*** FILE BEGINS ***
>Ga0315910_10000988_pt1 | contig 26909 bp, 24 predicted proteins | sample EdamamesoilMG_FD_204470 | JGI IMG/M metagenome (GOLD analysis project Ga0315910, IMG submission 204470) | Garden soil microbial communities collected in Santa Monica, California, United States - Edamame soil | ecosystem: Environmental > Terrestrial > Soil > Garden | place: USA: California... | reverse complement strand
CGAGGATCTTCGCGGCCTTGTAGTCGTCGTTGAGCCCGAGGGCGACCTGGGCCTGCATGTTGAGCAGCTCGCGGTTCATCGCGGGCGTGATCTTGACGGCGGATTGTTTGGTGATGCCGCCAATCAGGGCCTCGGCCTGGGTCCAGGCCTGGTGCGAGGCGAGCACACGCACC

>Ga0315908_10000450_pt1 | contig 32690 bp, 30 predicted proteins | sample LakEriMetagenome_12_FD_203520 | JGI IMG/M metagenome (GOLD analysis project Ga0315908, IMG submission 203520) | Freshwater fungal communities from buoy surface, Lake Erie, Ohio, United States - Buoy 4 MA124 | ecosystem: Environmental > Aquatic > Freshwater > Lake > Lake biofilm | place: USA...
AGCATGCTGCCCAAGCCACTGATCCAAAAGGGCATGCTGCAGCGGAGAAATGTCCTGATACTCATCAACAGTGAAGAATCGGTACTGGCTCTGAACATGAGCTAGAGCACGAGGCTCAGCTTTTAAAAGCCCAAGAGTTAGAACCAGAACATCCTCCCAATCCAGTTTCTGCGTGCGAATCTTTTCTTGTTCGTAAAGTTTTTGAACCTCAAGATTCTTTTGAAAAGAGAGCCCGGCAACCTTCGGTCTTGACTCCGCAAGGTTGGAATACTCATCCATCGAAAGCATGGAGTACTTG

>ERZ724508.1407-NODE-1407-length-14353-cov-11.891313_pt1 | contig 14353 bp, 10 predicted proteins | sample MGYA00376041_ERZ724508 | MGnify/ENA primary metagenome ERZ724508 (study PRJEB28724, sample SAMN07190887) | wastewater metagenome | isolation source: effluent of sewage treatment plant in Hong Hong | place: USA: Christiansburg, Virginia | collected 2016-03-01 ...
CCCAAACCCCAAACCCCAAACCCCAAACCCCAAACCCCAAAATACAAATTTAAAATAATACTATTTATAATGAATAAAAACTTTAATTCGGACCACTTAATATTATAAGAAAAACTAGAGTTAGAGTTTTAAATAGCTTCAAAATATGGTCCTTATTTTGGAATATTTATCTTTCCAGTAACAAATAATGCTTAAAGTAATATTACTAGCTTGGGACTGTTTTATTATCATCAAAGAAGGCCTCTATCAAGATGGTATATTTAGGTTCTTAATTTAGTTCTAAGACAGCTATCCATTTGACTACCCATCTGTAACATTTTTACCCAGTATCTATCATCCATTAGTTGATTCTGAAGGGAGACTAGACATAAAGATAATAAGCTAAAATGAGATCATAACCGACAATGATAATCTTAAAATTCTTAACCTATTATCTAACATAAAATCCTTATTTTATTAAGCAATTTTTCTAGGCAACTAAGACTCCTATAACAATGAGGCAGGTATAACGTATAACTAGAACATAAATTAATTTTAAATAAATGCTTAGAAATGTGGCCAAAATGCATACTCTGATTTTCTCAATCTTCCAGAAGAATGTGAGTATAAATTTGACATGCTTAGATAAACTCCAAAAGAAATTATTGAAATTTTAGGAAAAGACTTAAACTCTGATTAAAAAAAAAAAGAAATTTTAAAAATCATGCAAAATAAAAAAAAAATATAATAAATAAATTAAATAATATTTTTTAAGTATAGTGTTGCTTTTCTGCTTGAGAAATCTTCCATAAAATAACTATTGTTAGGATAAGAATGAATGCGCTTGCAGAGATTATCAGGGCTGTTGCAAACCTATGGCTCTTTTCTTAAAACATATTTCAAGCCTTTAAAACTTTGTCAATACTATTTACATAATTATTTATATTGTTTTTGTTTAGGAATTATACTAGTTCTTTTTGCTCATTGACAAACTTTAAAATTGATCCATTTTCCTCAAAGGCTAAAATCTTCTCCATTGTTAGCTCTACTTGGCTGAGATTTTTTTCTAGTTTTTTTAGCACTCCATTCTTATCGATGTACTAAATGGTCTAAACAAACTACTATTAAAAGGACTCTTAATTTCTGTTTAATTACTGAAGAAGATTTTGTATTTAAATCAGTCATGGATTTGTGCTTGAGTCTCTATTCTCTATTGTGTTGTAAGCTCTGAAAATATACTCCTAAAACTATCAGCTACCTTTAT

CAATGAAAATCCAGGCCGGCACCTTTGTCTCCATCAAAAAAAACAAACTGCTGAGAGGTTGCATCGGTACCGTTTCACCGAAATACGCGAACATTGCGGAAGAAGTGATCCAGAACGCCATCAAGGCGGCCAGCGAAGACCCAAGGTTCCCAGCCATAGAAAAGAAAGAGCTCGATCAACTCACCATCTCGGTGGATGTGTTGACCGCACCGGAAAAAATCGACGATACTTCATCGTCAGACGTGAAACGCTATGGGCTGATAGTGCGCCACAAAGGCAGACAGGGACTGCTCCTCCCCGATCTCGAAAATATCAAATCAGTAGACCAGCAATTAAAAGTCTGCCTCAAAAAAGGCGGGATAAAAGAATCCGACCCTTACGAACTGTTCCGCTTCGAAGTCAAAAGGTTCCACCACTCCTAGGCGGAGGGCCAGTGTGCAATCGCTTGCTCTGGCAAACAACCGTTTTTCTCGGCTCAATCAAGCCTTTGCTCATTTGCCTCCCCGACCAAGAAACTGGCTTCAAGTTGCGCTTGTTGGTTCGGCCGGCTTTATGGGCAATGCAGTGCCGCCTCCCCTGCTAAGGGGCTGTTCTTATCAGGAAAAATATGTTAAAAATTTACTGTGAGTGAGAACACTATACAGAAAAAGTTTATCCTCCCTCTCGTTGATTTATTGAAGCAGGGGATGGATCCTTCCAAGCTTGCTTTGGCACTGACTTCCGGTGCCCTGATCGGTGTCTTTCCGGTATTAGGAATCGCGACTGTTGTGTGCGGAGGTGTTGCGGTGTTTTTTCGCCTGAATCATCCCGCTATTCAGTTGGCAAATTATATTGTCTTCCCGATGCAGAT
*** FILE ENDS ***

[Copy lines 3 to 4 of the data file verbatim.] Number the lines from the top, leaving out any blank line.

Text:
>Ga0315908_10000450_pt1 | contig 32690 bp, 30 predicted proteins | sample LakEriMetagenome_12_FD_203520 | JGI IMG/M metagenome (GOLD analysis project Ga0315908, IMG submission 203520) | Freshwater fungal communities from buoy surface, Lake Erie, Ohio, United States - Buoy 4 MA124 | ecosystem: Environmental > Aquatic > Freshwater > Lake > Lake biofilm | place: USA...
AGCATGCTGCCCAAGCCACTGATCCAAAAGGGCATGCTGCAGCGGAGAAATGTCCTGATACTCATCAACAGTGAAGAATCGGTACTGGCTCTGAACATGAGCTAGAGCACGAGGCTCAGCTTTTAAAAGCCCAAGAGTTAGAACCAGAACATCCTCCCAATCCAGTTTCTGCGTGCGAATCTTTTCTTGTTCGTAAAGTTTTTGAACCTCAAGATTCTTTTGAAAAGAGAGCCCGGCAACCTTCGGTCTTGACTCCGCAAGGTTGGAATACTCATCCATCGAAAGCATGGAGTACTTG